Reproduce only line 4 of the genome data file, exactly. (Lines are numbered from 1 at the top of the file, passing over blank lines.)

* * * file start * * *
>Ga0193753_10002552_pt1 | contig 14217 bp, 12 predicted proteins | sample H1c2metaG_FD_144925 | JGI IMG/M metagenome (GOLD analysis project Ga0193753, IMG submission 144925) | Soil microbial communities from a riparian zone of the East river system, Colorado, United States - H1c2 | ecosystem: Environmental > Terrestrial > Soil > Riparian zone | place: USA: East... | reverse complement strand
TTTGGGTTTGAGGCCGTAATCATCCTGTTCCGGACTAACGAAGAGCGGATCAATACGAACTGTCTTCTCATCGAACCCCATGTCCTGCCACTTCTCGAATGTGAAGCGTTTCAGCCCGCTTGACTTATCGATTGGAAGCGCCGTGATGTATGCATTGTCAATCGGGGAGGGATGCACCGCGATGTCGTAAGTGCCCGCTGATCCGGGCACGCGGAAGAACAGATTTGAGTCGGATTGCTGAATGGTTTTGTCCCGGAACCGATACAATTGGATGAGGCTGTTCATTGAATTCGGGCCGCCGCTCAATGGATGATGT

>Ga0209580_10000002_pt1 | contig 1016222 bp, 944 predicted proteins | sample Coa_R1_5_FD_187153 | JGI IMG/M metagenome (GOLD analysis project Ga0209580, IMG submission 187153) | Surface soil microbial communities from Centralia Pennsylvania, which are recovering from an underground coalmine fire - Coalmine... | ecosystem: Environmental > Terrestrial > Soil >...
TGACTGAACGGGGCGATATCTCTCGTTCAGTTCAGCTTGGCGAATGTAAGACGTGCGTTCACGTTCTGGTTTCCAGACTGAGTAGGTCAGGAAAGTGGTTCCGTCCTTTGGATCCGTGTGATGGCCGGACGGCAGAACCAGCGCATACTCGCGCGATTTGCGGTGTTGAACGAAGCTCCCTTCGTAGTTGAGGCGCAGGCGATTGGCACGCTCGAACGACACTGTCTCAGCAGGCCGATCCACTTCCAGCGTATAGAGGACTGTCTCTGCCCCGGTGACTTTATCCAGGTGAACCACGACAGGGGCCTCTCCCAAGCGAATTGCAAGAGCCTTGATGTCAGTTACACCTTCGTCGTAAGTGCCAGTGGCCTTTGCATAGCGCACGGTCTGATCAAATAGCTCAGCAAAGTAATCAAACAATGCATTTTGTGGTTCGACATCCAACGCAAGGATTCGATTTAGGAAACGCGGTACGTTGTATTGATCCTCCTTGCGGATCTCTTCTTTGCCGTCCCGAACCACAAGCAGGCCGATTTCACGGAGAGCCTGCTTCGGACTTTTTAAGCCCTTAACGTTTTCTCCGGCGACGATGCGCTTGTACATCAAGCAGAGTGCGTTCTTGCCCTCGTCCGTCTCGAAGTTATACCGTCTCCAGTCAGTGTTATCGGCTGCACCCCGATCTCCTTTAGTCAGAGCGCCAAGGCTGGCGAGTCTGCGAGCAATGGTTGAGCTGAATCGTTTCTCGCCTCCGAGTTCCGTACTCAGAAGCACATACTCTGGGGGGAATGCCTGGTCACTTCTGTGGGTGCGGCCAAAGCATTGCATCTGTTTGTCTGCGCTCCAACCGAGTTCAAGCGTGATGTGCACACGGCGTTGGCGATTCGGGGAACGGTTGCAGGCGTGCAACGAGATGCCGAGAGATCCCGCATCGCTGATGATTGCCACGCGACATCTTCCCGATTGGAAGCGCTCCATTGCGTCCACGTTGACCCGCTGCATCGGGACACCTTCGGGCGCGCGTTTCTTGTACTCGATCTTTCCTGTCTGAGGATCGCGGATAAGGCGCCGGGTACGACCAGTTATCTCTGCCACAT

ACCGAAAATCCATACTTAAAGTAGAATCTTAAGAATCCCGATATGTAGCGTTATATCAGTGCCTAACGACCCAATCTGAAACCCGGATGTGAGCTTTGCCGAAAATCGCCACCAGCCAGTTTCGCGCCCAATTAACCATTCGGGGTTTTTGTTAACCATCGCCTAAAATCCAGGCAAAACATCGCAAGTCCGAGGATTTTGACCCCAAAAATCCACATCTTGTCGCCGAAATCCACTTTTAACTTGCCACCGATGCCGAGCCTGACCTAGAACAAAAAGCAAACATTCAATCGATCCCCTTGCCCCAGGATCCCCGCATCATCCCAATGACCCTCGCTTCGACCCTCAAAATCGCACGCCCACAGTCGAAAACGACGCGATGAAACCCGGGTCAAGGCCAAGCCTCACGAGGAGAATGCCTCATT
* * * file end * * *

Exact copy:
TGACTGAACGGGGCGATATCTCTCGTTCAGTTCAGCTTGGCGAATGTAAGACGTGCGTTCACGTTCTGGTTTCCAGACTGAGTAGGTCAGGAAAGTGGTTCCGTCCTTTGGATCCGTGTGATGGCCGGACGGCAGAACCAGCGCATACTCGCGCGATTTGCGGTGTTGAACGAAGCTCCCTTCGTAGTTGAGGCGCAGGCGATTGGCACGCTCGAACGACACTGTCTCAGCAGGCCGATCCACTTCCAGCGTATAGAGGACTGTCTCTGCCCCGGTGACTTTATCCAGGTGAACCACGACAGGGGCCTCTCCCAAGCGAATTGCAAGAGCCTTGATGTCAGTTACACCTTCGTCGTAAGTGCCAGTGGCCTTTGCATAGCGCACGGTCTGATCAAATAGCTCAGCAAAGTAATCAAACAATGCATTTTGTGGTTCGACATCCAACGCAAGGATTCGATTTAGGAAACGCGGTACGTTGTATTGATCCTCCTTGCGGATCTCTTCTTTGCCGTCCCGAACCACAAGCAGGCCGATTTCACGGAGAGCCTGCTTCGGACTTTTTAAGCCCTTAACGTTTTCTCCGGCGACGATGCGCTTGTACATCAAGCAGAGTGCGTTCTTGCCCTCGTCCGTCTCGAAGTTATACCGTCTCCAGTCAGTGTTATCGGCTGCACCCCGATCTCCTTTAGTCAGAGCGCCAAGGCTGGCGAGTCTGCGAGCAATGGTTGAGCTGAATCGTTTCTCGCCTCCGAGTTCCGTACTCAGAAGCACATACTCTGGGGGGAATGCCTGGTCACTTCTGTGGGTGCGGCCAAAGCATTGCATCTGTTTGTCTGCGCTCCAACCGAGTTCAAGCGTGATGTGCACACGGCGTTGGCGATTCGGGGAACGGTTGCAGGCGTGCAACGAGATGCCGAGAGATCCCGCATCGCTGATGATTGCCACGCGACATCTTCCCGATTGGAAGCGCTCCATTGCGTCCACGTTGACCCGCTGCATCGGGACACCTTCGGGCGCGCGTTTCTTGTACTCGATCTTTCCTGTCTGAGGATCGCGGATAAGGCGCCGGGTACGACCAGTTATCTCTGCCACAT